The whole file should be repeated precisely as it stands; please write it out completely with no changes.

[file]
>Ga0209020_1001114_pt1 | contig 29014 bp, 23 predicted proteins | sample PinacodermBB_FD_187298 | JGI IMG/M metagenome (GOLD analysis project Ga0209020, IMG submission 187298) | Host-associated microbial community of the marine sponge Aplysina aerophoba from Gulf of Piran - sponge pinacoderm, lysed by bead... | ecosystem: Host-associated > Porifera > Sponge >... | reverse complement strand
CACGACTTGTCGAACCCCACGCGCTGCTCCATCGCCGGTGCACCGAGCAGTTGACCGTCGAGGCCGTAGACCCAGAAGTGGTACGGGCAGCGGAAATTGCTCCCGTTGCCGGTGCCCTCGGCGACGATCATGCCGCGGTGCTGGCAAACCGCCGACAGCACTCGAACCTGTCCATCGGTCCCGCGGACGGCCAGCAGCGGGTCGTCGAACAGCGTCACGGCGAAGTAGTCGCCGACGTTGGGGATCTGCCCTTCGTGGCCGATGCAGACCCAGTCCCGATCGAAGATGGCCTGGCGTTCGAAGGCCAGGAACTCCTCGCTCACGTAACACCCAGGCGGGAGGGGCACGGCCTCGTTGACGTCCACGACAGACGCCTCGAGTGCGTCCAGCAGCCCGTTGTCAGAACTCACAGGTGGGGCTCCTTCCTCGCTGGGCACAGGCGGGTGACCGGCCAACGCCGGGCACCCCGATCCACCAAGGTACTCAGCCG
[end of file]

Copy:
>Ga0209020_1001114_pt1 | contig 29014 bp, 23 predicted proteins | sample PinacodermBB_FD_187298 | JGI IMG/M metagenome (GOLD analysis project Ga0209020, IMG submission 187298) | Host-associated microbial community of the marine sponge Aplysina aerophoba from Gulf of Piran - sponge pinacoderm, lysed by bead... | ecosystem: Host-associated > Porifera > Sponge >... | reverse complement strand
CACGACTTGTCGAACCCCACGCGCTGCTCCATCGCCGGTGCACCGAGCAGTTGACCGTCGAGGCCGTAGACCCAGAAGTGGTACGGGCAGCGGAAATTGCTCCCGTTGCCGGTGCCCTCGGCGACGATCATGCCGCGGTGCTGGCAAACCGCCGACAGCACTCGAACCTGTCCATCGGTCCCGCGGACGGCCAGCAGCGGGTCGTCGAACAGCGTCACGGCGAAGTAGTCGCCGACGTTGGGGATCTGCCCTTCGTGGCCGATGCAGACCCAGTCCCGATCGAAGATGGCCTGGCGTTCGAAGGCCAGGAACTCCTCGCTCACGTAACACCCAGGCGGGAGGGGCACGGCCTCGTTGACGTCCACGACAGACGCCTCGAGTGCGTCCAGCAGCCCGTTGTCAGAACTCACAGGTGGGGCTCCTTCCTCGCTGGGCACAGGCGGGTGACCGGCCAACGCCGGGCACCCCGATCCACCAAGGTACTCAGCCG